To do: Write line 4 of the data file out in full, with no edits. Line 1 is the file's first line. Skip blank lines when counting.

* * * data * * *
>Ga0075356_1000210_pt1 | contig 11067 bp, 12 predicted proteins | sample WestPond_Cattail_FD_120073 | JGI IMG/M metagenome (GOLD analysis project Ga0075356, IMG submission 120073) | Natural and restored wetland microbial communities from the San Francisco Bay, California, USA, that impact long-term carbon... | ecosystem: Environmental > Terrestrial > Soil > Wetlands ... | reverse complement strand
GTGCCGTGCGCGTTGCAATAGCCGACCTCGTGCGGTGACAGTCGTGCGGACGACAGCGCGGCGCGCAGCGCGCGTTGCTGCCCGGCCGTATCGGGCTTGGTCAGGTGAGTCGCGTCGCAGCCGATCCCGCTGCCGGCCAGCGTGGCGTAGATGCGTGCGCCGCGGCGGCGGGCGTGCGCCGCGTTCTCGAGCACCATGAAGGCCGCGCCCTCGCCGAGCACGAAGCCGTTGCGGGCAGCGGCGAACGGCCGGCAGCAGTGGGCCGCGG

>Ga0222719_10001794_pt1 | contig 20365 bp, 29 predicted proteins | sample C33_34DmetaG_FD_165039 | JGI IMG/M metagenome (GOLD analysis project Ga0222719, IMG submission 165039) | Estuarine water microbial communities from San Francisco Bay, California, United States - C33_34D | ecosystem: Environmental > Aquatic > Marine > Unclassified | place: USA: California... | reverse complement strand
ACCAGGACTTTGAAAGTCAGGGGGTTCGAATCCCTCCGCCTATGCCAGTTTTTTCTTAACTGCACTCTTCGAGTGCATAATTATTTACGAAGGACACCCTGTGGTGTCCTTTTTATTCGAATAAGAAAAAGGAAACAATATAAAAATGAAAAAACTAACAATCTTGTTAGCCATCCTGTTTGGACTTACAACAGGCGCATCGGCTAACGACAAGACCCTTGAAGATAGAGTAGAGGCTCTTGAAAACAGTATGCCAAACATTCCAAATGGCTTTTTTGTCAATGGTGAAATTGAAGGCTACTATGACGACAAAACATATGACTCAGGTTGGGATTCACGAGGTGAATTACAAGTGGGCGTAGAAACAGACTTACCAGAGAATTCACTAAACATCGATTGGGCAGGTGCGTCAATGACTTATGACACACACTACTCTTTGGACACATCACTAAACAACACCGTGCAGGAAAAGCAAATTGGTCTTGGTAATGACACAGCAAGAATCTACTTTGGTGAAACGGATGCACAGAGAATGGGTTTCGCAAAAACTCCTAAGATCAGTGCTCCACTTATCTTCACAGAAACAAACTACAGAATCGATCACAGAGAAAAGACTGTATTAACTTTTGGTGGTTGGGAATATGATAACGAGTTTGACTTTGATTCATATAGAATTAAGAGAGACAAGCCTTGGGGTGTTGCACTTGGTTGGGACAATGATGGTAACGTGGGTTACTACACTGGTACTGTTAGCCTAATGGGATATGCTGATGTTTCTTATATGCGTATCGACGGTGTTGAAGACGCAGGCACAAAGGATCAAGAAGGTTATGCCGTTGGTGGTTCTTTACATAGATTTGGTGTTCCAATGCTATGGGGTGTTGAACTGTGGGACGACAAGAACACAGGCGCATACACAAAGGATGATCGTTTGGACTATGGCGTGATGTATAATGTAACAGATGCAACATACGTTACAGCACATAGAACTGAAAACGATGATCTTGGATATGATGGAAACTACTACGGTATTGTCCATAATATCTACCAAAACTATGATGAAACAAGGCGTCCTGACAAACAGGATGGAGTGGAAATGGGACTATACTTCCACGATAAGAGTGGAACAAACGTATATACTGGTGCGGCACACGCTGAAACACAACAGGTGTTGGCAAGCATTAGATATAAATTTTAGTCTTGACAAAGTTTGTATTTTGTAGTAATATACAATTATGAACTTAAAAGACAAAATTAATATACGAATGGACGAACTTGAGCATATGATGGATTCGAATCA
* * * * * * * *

ACCAGGACTTTGAAAGTCAGGGGGTTCGAATCCCTCCGCCTATGCCAGTTTTTTCTTAACTGCACTCTTCGAGTGCATAATTATTTACGAAGGACACCCTGTGGTGTCCTTTTTATTCGAATAAGAAAAAGGAAACAATATAAAAATGAAAAAACTAACAATCTTGTTAGCCATCCTGTTTGGACTTACAACAGGCGCATCGGCTAACGACAAGACCCTTGAAGATAGAGTAGAGGCTCTTGAAAACAGTATGCCAAACATTCCAAATGGCTTTTTTGTCAATGGTGAAATTGAAGGCTACTATGACGACAAAACATATGACTCAGGTTGGGATTCACGAGGTGAATTACAAGTGGGCGTAGAAACAGACTTACCAGAGAATTCACTAAACATCGATTGGGCAGGTGCGTCAATGACTTATGACACACACTACTCTTTGGACACATCACTAAACAACACCGTGCAGGAAAAGCAAATTGGTCTTGGTAATGACACAGCAAGAATCTACTTTGGTGAAACGGATGCACAGAGAATGGGTTTCGCAAAAACTCCTAAGATCAGTGCTCCACTTATCTTCACAGAAACAAACTACAGAATCGATCACAGAGAAAAGACTGTATTAACTTTTGGTGGTTGGGAATATGATAACGAGTTTGACTTTGATTCATATAGAATTAAGAGAGACAAGCCTTGGGGTGTTGCACTTGGTTGGGACAATGATGGTAACGTGGGTTACTACACTGGTACTGTTAGCCTAATGGGATATGCTGATGTTTCTTATATGCGTATCGACGGTGTTGAAGACGCAGGCACAAAGGATCAAGAAGGTTATGCCGTTGGTGGTTCTTTACATAGATTTGGTGTTCCAATGCTATGGGGTGTTGAACTGTGGGACGACAAGAACACAGGCGCATACACAAAGGATGATCGTTTGGACTATGGCGTGATGTATAATGTAACAGATGCAACATACGTTACAGCACATAGAACTGAAAACGATGATCTTGGATATGATGGAAACTACTACGGTATTGTCCATAATATCTACCAAAACTATGATGAAACAAGGCGTCCTGACAAACAGGATGGAGTGGAAATGGGACTATACTTCCACGATAAGAGTGGAACAAACGTATATACTGGTGCGGCACACGCTGAAACACAACAGGTGTTGGCAAGCATTAGATATAAATTTTAGTCTTGACAAAGTTTGTATTTTGTAGTAATATACAATTATGAACTTAAAAGACAAAATTAATATACGAATGGACGAACTTGAGCATATGATGGATTCGAATCA